Screen Printing Through the Ages - The Formative Years
Perhaps the most important historical development of the screen printing process was made in the late 1880s in both America and the UK, using similar principles but going by different names. This took the process of screen printing further, by using wax paper handwriting stencils patented in 1877, but were then fixed into a frame, so that the ink could then be forced through them by using a rubber squeegee. The use of a frame with these delicate stencils was called the Cyclostyle in the UK, and the Mimeograph in the USA, and used a fine and porous waxed paper called Yoshino.
Although a successful idea, the handwriting stencils themselves were extremely delicate, so much so that they had to be sandwiched between a sheet of muslin and a gauze to protect them, but still make them usable. By 1890 the UK's Cyclostyle, invented by David Gestetner, was now in use under the name of the Neo Cyclostyle, this time supplied with a hinged silk covered frame allowing the stencil to be supported as the ink was roller-printed through it—much the same as we are familiar with today.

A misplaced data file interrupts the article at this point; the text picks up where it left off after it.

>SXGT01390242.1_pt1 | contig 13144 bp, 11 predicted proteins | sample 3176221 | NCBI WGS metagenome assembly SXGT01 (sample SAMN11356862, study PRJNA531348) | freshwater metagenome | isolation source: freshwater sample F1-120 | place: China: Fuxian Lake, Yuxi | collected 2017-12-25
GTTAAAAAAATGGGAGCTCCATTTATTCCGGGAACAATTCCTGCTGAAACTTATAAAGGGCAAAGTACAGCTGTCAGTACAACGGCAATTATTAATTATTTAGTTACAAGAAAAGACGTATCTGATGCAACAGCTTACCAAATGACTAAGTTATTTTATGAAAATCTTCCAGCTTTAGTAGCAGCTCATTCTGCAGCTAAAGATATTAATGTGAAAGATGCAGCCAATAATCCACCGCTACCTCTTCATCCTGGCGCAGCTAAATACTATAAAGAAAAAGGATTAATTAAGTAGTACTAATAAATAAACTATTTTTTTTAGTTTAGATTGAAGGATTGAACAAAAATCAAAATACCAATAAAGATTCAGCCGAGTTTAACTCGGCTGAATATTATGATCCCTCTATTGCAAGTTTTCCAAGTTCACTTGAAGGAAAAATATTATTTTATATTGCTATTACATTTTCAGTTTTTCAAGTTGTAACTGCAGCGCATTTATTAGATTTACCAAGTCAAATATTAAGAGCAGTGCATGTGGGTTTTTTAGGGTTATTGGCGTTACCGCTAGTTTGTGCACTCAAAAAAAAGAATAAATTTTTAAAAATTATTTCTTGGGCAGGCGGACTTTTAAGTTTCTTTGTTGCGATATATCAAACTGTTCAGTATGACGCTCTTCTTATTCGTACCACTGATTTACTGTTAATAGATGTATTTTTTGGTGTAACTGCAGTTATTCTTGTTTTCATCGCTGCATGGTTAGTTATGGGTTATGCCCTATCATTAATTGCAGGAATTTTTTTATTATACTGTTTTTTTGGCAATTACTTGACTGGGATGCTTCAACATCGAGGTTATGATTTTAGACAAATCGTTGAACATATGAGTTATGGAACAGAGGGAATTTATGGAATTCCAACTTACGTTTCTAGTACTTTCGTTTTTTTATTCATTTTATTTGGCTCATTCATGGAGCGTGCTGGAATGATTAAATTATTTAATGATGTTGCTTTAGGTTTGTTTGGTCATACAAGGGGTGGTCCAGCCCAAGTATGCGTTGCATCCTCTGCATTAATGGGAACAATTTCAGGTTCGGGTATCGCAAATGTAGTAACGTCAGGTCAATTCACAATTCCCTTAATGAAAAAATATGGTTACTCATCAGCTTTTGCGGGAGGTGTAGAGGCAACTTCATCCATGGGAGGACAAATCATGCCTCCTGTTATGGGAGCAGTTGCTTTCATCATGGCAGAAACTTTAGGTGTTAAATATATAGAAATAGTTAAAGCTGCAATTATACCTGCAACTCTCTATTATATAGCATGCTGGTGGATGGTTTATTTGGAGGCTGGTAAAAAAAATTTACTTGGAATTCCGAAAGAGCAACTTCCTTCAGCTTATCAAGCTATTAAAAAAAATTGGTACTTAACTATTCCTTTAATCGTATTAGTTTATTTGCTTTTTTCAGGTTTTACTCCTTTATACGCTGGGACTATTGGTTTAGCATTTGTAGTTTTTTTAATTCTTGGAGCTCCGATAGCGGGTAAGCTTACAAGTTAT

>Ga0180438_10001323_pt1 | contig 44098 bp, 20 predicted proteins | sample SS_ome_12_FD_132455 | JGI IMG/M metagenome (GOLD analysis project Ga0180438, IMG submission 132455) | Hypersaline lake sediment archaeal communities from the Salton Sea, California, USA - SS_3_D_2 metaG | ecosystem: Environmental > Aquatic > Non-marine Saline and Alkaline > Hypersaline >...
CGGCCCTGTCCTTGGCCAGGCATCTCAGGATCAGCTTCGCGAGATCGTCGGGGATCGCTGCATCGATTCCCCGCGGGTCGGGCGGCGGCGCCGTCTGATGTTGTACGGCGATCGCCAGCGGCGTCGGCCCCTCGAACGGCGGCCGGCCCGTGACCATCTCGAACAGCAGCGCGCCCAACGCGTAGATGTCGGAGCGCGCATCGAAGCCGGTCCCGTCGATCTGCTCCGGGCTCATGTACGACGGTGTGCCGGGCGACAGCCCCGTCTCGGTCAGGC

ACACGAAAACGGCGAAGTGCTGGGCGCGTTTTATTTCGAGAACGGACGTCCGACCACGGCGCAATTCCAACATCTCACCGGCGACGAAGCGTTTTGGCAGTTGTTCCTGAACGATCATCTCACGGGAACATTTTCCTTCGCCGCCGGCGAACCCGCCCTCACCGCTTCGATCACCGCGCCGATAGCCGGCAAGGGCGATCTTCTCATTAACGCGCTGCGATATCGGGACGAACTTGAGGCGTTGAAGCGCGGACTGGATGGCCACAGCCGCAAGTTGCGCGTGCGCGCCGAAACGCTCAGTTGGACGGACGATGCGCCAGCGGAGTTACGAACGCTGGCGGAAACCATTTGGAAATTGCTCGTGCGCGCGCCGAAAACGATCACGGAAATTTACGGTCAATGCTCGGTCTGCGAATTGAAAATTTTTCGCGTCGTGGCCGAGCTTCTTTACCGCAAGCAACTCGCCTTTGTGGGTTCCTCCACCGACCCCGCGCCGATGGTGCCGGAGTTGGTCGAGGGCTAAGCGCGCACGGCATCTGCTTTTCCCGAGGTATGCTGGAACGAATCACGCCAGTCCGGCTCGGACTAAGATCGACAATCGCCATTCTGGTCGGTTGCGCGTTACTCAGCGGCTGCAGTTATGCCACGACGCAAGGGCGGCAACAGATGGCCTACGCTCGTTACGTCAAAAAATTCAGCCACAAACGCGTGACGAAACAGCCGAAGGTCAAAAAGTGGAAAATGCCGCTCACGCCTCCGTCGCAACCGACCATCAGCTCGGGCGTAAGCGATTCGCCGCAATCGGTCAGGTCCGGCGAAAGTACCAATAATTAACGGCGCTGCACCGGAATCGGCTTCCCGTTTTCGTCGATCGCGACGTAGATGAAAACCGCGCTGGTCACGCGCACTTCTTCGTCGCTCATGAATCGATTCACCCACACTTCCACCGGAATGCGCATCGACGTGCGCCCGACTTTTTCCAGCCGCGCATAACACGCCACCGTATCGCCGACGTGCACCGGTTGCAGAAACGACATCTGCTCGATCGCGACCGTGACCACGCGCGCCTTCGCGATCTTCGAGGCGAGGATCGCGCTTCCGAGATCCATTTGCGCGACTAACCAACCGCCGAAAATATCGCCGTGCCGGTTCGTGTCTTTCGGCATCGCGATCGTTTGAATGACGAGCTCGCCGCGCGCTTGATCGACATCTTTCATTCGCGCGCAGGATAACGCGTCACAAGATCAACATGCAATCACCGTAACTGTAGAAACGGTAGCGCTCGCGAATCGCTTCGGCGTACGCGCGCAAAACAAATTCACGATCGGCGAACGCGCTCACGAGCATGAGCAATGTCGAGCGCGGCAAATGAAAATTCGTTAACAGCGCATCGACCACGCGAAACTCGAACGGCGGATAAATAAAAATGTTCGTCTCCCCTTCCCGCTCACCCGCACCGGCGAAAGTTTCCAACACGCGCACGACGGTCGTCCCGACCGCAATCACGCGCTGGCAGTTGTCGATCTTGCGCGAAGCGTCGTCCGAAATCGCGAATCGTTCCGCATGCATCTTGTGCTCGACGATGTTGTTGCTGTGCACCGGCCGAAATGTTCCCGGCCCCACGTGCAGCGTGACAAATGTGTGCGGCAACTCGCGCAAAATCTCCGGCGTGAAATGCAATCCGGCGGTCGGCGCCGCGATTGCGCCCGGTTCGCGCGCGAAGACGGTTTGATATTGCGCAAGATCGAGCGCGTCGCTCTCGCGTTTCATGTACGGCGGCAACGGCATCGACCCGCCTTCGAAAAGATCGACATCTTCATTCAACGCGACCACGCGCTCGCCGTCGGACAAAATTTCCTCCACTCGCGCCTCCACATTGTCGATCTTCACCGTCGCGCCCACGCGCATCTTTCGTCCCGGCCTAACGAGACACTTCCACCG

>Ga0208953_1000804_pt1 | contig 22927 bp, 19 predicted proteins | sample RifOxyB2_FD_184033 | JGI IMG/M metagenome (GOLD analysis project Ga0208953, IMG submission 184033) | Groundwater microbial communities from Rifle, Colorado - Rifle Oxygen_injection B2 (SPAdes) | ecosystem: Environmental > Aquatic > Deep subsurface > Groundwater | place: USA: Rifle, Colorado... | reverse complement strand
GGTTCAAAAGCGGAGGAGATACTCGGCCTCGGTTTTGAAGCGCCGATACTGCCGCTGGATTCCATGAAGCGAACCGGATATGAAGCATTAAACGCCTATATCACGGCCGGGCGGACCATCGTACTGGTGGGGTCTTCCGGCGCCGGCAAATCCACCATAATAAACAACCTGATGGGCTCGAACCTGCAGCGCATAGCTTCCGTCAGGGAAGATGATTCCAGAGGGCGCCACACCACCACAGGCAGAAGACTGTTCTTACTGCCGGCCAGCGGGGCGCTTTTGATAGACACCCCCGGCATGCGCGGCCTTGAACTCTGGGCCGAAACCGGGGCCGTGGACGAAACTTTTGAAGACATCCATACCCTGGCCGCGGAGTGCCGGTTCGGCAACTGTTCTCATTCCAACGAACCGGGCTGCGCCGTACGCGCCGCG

It wasn't until 1907 in Manchester, England, that the first patent for the screen printing process was granted though. Samuel Simon's patented process used a screen using "chiffon" rather than the original silk, and the use of what he called "knotting" (shellac) to block out the relevant areas. And it is here, where screen printing really takes off in terms of popularity.